School resourcing: What hinders quality instruction?
It was recently reported in the media that, in a survey of about 1000 parents, 88 per cent rated the level of resources available at their children’s school as at least adequate. Of course, parents’ views are only one perspective.
The OECD Teaching and Learning International Survey (TALIS), on the other hand, asks quite specific questions about resourcing of those right at the chalk face – teachers and principals. In Australia, just over 3500 teachers and 230 principals working in lower secondary schools participated in the TALIS study. The sample of schools was drawn to be representative of state, sector, and geographic location.
Principals were asked about the extent to which they felt particular school resource issues hinder their school’s capacity to provide quality instruction (not at all; to some extent; quite a bit; a lot). There were 15 resource issues listed, and, by and large, Australian principals responded more positively than those across other OECD countries, on average.
The four top issues for Australian principals were a shortage of time for instructional leadership, which was reported by 28 per cent of principals as hindering their school’s capacity to provide quality instruction quite a bit or a lot, followed by a shortage of teachers with competence in teaching students with special needs (18 per cent of principals), a shortage of vocational teachers (17 per cent of principals) and a general shortage of qualified teachers (16 per cent of principals).
However, the picture depends on whether their schools has a high or low proportion of disadvantaged students. One of the TALIS background questions asked principals about the proportion of their students from socioeconomically disadvantaged homes and, for the purposes of comparisons, this creates the OECD groupings of ‘more advantaged’ schools, in which fewer than 30 per cent of students come from socioeconomically disadvantaged homes, and ‘disadvantaged’ schools, in which more than 30 per cent of students come from such homes.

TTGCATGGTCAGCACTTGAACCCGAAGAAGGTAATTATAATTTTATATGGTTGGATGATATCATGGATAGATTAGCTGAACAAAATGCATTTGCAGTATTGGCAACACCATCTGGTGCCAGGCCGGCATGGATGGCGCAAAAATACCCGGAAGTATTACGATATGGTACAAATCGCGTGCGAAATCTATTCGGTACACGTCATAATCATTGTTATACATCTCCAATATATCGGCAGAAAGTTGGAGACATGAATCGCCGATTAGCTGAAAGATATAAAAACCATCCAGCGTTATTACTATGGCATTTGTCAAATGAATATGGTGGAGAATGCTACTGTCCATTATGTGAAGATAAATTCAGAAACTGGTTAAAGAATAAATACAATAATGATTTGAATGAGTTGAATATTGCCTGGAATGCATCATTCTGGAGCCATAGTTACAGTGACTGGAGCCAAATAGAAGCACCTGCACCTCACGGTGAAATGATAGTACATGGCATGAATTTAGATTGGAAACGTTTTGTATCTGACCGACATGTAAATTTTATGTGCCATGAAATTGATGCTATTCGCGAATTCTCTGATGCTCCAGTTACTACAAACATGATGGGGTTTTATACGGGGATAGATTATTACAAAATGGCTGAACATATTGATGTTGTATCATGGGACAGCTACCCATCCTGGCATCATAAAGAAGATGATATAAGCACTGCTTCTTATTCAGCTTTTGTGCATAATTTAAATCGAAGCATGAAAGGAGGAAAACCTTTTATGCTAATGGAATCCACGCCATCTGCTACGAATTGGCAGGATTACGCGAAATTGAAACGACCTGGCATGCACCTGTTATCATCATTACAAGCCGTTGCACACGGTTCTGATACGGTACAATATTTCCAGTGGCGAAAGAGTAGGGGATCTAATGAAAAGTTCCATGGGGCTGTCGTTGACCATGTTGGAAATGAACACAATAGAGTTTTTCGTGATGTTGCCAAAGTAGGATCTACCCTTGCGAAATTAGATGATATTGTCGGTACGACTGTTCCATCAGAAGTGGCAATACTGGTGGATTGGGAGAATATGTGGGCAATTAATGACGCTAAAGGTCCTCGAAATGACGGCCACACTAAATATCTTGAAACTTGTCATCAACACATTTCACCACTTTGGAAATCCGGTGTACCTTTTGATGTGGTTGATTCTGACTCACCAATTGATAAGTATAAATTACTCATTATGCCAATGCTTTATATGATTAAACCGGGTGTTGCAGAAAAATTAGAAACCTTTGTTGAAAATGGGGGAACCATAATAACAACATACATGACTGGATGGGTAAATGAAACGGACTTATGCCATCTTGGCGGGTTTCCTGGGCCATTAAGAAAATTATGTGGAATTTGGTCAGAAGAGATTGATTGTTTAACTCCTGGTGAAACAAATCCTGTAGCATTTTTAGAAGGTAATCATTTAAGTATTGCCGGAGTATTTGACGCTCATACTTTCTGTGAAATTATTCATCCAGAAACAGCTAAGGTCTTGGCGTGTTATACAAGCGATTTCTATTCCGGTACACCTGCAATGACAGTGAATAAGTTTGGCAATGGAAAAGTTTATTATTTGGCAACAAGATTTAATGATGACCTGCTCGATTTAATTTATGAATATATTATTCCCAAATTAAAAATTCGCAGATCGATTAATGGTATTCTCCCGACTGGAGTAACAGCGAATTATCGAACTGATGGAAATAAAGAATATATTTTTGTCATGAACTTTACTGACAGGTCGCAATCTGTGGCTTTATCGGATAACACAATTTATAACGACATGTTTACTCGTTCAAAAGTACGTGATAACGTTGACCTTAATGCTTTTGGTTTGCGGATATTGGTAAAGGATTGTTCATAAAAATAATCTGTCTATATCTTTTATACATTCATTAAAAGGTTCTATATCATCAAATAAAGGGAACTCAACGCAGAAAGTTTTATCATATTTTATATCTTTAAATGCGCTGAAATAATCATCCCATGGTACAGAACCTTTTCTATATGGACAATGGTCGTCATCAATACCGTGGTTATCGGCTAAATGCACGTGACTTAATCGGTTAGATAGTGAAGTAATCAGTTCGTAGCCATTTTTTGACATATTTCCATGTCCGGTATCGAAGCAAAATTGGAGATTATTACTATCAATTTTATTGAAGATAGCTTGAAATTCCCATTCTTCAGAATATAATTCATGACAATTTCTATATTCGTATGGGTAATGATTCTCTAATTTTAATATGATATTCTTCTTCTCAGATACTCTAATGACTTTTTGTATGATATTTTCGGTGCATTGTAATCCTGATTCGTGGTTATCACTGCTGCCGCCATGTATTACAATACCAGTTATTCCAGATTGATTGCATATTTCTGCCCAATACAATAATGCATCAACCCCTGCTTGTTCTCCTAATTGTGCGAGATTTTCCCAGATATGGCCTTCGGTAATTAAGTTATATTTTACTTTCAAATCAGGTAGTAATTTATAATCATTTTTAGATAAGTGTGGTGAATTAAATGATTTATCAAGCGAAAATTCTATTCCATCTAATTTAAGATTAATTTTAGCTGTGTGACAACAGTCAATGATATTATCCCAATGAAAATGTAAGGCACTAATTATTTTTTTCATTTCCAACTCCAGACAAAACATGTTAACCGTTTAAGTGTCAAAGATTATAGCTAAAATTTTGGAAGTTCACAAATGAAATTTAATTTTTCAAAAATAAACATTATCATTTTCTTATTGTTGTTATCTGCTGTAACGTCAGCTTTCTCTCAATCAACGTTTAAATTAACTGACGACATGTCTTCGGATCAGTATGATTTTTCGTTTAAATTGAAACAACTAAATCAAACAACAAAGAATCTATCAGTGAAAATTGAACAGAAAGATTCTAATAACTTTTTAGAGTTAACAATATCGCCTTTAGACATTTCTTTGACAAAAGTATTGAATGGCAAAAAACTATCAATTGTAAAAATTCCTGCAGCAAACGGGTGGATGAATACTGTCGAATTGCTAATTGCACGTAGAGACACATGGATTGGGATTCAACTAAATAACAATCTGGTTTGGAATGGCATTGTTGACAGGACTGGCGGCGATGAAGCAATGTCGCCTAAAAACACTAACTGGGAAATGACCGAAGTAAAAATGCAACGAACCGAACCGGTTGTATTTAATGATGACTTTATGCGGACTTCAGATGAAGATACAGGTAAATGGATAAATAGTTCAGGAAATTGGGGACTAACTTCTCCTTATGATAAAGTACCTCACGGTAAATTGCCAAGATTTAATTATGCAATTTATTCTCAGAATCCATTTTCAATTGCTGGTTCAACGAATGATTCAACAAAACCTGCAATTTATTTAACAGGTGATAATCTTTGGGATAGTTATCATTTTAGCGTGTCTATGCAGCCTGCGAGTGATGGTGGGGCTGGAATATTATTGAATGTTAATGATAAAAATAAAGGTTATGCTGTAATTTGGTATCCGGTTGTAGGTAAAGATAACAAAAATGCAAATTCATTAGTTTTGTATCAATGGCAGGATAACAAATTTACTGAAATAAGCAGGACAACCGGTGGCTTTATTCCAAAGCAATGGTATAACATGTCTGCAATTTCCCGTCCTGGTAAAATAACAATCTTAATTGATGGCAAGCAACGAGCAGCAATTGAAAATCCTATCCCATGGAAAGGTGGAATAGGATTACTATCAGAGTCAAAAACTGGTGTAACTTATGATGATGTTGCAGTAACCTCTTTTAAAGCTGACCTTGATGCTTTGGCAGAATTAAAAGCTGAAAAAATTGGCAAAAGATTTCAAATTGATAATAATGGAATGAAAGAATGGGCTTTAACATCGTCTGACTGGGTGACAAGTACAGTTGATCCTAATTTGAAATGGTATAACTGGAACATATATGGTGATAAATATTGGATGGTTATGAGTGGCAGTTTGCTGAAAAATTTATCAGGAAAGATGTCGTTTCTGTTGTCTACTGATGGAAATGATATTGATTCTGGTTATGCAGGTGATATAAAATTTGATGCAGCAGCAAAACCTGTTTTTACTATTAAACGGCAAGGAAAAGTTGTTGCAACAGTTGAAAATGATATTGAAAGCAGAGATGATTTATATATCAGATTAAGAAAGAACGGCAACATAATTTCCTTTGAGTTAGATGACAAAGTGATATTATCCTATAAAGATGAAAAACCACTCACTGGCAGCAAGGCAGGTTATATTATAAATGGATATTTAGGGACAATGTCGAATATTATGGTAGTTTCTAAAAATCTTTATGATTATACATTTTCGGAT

Based on further analysis of the data, it was found that for most of the 15 resource issues, fewer than 10 per cent of principals of more advantaged schools identified any as hindering the provision of quality instruction quite a bit or a lot. Three of the four top issues already identified were equally issues for principals in both advantaged and disadvantaged schools. However, the general shortage of qualified teachers, while an issue for all principals, was significantly more of an issue with principals of disadvantaged schools. There were four other issues for which there were significant differences between the responses of principals of disadvantaged and more advantaged schools, as shown in Table 1.
The most striking difference between advantaged and disadvantaged schools is in the area of digital technology for instruction – an issue in almost four in 10 disadvantaged schools but one in 100 advantaged schools. The shortage of qualified teachers is clearly a major issue for principals of all schools, but much more for principals of disadvantaged schools.